Kevin Page

The BADA is delighted to introduce the new ‘Meet the Dealer’ series. Get to know the people and personalities that make the BADA, as we delve into their businesses, passions, and insights on buying and collecting. Through a series of interviews, we uncover their stories and discover what drives them in the world of art and antiques. 


Kevin Page

Kevin Page Oriental Art Ltd

Founded in 1968 and located in the renowned Camden Passage in Islington in London, Kevin Page Oriental Art specialises in Japanese Meiji-period (1868 - 1912) art and ceramics including fine Satsuma ware, bronzes and Okimono, multi-metal ware, Cloisonneware, Imari ware, embroideries, furniture and much more.


Could you tell us about your favourite piece currently in stock and what makes it so special?

Iron and multi-metal dishIt’s hard to choose just one piece to call a favourite. It is like asking a film buff for their favourite movie or a music fan, for their favourite album. There are so many wonderful pieces to choose from. 

If I had to choose just one piece right now, it would most likely be a recent addition to the collection, a Monumental Iron and multi-metal dish depicting a Temple Guardian

The size and scale of this piece is quite something but it is when you move closer that you can really appreciate the masterful craftsmanship and imagination of the artists, Isshinsai and Tojin. 
The dish shows a fearsome statue of a Nio, (Temple Guardians are often found at the entrances to Shrines and Temples across Japan to scare off evil spirits) and on closer inspection you can see a family of Sparrows have made a nest in the mouth of the figure. In fact, the scene is full of symbolism. Temple Guardians with Open Mouths represent new life, (which ties in nicely with the family of birds that have made the mouth their home) and in Japanese culture, Sparrows represent longevity, perseverance and hard work. For me, it is the humorous dichotomy between the fury of the Temple Guardian and the fragility of the nest of fledglings that makes this piece even more special. We actually wrote a blog about this piece. You can read it here: 


Could you tell us about a recent visit to a gallery, exhibition or fair you have visited and enjoyed?

At the end of last year we took the (grand)children to the Young V&A in East London to visit the “Japan: From Myths to Manga” exhibition. Geared towards the younger generation, it was a really fun and engaging trip through Japan, exploring how landscape and folklore have influenced Japanese art, technology and design. So many popular video games, animated films, comic books and contemporary architectural designs have been inspired by the same characters and scenes that appear throughout our collection of Japanese Meiji-era works of art. It runs until September this year so well worth a visit for anybody with children keen to learn more about Japanese mythology.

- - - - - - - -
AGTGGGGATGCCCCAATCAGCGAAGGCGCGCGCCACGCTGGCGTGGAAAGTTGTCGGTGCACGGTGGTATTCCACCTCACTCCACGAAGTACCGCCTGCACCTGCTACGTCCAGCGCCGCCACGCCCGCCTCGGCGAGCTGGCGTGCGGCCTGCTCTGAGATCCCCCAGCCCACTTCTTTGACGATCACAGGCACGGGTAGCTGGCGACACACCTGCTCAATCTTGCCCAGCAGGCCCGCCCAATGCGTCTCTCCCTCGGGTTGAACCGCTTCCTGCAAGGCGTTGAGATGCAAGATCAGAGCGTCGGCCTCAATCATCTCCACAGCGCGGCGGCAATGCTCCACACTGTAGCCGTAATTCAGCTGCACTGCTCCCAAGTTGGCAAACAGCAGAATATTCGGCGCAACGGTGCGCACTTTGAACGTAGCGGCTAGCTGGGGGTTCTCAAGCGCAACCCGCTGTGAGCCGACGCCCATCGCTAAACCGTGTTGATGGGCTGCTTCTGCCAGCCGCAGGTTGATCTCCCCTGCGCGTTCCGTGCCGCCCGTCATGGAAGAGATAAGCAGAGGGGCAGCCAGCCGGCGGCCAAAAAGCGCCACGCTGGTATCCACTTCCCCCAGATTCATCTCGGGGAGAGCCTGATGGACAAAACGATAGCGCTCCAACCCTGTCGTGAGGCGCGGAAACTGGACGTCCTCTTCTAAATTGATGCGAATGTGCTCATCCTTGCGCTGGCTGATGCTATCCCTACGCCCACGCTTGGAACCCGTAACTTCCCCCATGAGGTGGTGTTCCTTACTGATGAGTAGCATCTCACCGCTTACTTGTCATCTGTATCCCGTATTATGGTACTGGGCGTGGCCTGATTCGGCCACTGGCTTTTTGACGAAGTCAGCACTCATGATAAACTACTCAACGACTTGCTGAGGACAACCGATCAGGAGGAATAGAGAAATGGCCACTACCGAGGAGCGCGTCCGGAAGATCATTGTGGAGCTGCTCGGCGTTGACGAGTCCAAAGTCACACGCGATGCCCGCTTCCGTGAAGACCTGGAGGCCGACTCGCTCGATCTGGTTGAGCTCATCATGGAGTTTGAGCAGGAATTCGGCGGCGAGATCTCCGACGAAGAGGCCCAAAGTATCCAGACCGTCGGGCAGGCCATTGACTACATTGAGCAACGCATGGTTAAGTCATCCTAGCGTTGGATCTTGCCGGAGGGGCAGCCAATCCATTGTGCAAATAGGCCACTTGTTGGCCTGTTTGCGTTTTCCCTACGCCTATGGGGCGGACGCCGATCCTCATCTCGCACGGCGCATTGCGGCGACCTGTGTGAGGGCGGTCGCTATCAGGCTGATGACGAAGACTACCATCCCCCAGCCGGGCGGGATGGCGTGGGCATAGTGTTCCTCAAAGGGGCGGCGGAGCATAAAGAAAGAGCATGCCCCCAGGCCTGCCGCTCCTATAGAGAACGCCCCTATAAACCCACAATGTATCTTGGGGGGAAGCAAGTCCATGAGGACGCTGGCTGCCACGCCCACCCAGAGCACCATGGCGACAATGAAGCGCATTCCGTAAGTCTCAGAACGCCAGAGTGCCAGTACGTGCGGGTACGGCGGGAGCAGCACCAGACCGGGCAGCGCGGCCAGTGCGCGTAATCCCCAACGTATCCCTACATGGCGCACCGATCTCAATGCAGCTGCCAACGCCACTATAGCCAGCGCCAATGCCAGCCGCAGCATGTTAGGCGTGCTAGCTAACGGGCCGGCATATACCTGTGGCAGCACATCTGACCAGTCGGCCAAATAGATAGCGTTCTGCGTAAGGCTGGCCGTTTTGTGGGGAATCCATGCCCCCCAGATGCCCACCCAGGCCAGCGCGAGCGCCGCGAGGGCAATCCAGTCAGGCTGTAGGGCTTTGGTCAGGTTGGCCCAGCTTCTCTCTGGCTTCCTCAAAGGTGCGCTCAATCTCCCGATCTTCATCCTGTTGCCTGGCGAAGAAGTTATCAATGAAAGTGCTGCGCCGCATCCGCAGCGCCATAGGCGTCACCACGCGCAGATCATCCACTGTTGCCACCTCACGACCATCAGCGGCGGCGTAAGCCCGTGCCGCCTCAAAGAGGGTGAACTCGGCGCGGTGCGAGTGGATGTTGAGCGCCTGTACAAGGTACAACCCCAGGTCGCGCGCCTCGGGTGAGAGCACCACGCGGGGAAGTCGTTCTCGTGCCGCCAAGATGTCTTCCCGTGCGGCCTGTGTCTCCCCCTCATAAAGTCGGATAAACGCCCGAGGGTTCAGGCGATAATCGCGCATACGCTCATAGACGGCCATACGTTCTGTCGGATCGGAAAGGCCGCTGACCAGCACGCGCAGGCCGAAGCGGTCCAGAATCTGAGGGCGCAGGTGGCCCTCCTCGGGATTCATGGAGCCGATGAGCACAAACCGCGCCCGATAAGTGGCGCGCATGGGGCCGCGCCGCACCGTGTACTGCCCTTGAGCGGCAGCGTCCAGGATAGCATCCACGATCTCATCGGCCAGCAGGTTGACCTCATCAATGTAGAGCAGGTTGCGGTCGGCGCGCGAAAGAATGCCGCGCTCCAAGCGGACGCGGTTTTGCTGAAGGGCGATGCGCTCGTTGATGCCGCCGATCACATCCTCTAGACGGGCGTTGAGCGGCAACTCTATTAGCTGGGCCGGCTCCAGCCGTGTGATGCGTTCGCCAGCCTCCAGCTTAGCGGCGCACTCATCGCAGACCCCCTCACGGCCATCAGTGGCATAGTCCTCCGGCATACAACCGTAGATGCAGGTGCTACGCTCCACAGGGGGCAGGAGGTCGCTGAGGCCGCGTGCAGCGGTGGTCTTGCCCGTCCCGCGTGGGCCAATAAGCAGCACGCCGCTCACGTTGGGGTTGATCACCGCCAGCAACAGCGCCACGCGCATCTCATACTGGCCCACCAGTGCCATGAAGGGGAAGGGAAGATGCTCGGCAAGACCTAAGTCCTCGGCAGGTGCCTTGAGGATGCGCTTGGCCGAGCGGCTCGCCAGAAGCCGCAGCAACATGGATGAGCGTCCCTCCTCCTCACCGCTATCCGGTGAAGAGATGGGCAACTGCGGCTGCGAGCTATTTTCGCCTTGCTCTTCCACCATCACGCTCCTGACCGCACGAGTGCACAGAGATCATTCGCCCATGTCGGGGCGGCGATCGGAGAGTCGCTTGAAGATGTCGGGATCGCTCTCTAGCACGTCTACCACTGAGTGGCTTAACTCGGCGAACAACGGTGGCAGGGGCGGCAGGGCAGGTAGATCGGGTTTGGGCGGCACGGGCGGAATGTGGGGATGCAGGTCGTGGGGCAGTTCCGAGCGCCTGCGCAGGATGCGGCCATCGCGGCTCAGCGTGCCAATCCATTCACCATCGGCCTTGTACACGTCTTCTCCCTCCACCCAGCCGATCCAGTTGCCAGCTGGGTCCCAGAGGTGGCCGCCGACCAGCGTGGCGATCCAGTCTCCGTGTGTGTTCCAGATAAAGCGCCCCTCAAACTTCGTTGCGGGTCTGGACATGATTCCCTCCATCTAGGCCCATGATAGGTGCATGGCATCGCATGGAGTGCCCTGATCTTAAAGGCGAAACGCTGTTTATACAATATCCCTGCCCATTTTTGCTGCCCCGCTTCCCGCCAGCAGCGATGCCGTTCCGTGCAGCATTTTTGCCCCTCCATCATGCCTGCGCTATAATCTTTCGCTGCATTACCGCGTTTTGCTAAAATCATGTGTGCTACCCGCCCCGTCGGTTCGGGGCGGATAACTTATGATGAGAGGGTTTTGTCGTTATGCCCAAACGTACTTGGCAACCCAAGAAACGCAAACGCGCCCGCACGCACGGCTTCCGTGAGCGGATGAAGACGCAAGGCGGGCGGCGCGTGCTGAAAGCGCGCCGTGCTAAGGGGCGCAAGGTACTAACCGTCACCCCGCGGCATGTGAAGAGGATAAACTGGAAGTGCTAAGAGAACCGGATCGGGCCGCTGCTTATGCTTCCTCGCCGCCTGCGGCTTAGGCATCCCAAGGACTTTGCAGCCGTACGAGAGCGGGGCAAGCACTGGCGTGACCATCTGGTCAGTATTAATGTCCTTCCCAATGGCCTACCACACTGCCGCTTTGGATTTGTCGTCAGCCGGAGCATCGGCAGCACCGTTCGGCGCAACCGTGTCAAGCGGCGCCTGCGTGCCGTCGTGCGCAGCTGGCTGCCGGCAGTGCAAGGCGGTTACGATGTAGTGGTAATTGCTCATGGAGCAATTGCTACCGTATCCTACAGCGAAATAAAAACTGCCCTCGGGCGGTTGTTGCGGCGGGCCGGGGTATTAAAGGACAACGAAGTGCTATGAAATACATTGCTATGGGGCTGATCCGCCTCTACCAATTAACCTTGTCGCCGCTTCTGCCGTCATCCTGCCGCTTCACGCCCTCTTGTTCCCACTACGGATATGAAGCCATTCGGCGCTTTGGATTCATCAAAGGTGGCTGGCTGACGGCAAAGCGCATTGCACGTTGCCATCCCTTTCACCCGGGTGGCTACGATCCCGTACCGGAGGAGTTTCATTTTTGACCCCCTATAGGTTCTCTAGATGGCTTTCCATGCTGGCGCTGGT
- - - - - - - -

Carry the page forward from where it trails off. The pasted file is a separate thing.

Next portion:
Could you tell us three top tips for what to look for when buying Satsuma ware?

One of the most popular categories on our website is Japanese, late 19th Century Satsuma ware. Satsuma ware is a distinctive looking form of earthen ware pottery originating from the Satsuma Province in Southern Kyushu. When buying Satsuma ware we would recommend the following three tips:

1.    Look for fine detailed miniature painting with a good range of colours. The very finest on-glaze painting will almost look like watercolour with layers of different colours blended together. Faces should be fine and birds and flowers should be more realistic than stylised. Very fine painting and restraint is a hallmark of some of the best artists such as Yabu Meizan, Sozan and Ryozan. They would often resist covering the whole piece in pattern and use the negative space to enhance their design. Earlier pieces tend to have a more two dimensional look to landscape image. This is because they were greatly inspired by the popular Japanese prints of the day.

2.    Marks and signatures started becoming common from around 1870, so very early pieces may actually be unmarked. If your mark is written in the English language and particularly if it reads “Made in Japan”, this will unfortunately most likely be a very late piece. You will very often see a circle mark with a cross in it on the underside of a piece or sometimes incorporated as part of the design. This is the Shimazu Mon, which is the crest of the family that ruled Satsuma.

3.    Finally and perhaps most importantly our advice is to follow your heart. Do not just go looking for the well-known artists. Step back and marvel at how a human hand could have painted these artworks. Look for pieces that appeal to you personally and then after that assess the detail, design, colours and condition. It is a great time to start collecting Japanese export Satsuma ware. It is possible to find genuine Meiji-Period, (1868-1912) pieces for less than one hundred pounds and fine quality objects will likely become very profitable investments for future years.
You can read our article “An introduction to collecting Satsuma ware by clicking here.


View more stock from Kevin Page Oriental Art here.